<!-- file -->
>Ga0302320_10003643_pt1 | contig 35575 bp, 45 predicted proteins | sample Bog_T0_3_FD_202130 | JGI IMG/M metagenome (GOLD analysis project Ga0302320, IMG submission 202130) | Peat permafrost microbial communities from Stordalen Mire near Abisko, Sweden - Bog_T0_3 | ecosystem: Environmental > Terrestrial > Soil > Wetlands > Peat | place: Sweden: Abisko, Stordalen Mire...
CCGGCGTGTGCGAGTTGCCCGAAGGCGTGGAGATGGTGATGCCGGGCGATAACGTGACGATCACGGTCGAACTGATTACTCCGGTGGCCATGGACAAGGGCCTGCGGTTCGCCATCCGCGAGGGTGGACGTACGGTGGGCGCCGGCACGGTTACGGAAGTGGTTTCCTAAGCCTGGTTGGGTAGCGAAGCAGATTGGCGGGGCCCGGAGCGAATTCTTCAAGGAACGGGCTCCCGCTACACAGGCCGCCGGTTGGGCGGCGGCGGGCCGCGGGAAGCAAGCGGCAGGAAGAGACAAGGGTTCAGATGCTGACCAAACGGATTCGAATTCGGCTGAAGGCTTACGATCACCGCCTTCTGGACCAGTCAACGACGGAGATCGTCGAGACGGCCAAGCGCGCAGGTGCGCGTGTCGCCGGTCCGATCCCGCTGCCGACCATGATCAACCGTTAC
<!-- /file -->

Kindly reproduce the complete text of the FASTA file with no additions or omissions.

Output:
>Ga0302320_10003643_pt1 | contig 35575 bp, 45 predicted proteins | sample Bog_T0_3_FD_202130 | JGI IMG/M metagenome (GOLD analysis project Ga0302320, IMG submission 202130) | Peat permafrost microbial communities from Stordalen Mire near Abisko, Sweden - Bog_T0_3 | ecosystem: Environmental > Terrestrial > Soil > Wetlands > Peat | place: Sweden: Abisko, Stordalen Mire...
CCGGCGTGTGCGAGTTGCCCGAAGGCGTGGAGATGGTGATGCCGGGCGATAACGTGACGATCACGGTCGAACTGATTACTCCGGTGGCCATGGACAAGGGCCTGCGGTTCGCCATCCGCGAGGGTGGACGTACGGTGGGCGCCGGCACGGTTACGGAAGTGGTTTCCTAAGCCTGGTTGGGTAGCGAAGCAGATTGGCGGGGCCCGGAGCGAATTCTTCAAGGAACGGGCTCCCGCTACACAGGCCGCCGGTTGGGCGGCGGCGGGCCGCGGGAAGCAAGCGGCAGGAAGAGACAAGGGTTCAGATGCTGACCAAACGGATTCGAATTCGGCTGAAGGCTTACGATCACCGCCTTCTGGACCAGTCAACGACGGAGATCGTCGAGACGGCCAAGCGCGCAGGTGCGCGTGTCGCCGGTCCGATCCCGCTGCCGACCATGATCAACCGTTAC